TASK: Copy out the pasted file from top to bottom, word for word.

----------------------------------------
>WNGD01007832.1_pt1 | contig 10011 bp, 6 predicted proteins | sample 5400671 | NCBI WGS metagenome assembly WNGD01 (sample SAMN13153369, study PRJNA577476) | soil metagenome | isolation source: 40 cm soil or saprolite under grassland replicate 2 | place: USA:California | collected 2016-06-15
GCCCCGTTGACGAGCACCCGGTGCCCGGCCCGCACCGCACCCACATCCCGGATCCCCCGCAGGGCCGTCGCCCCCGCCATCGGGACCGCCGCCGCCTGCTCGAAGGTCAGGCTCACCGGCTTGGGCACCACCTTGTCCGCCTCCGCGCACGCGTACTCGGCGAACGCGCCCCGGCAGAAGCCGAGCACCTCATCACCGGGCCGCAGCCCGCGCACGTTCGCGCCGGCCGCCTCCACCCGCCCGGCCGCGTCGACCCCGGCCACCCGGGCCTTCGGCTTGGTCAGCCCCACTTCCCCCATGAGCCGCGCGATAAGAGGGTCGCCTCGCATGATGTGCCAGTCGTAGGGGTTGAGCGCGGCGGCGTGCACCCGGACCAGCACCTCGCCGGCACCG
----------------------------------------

>WNGD01007832.1_pt1 | contig 10011 bp, 6 predicted proteins | sample 5400671 | NCBI WGS metagenome assembly WNGD01 (sample SAMN13153369, study PRJNA577476) | soil metagenome | isolation source: 40 cm soil or saprolite under grassland replicate 2 | place: USA:California | collected 2016-06-15
GCCCCGTTGACGAGCACCCGGTGCCCGGCCCGCACCGCACCCACATCCCGGATCCCCCGCAGGGCCGTCGCCCCCGCCATCGGGACCGCCGCCGCCTGCTCGAAGGTCAGGCTCACCGGCTTGGGCACCACCTTGTCCGCCTCCGCGCACGCGTACTCGGCGAACGCGCCCCGGCAGAAGCCGAGCACCTCATCACCGGGCCGCAGCCCGCGCACGTTCGCGCCGGCCGCCTCCACCCGCCCGGCCGCGTCGACCCCGGCCACCCGGGCCTTCGGCTTGGTCAGCCCCACTTCCCCCATGAGCCGCGCGATAAGAGGGTCGCCTCGCATGATGTGCCAGTCGTAGGGGTTGAGCGCGGCGGCGTGCACCCGGACCAGCACCTCGCCGGCACCG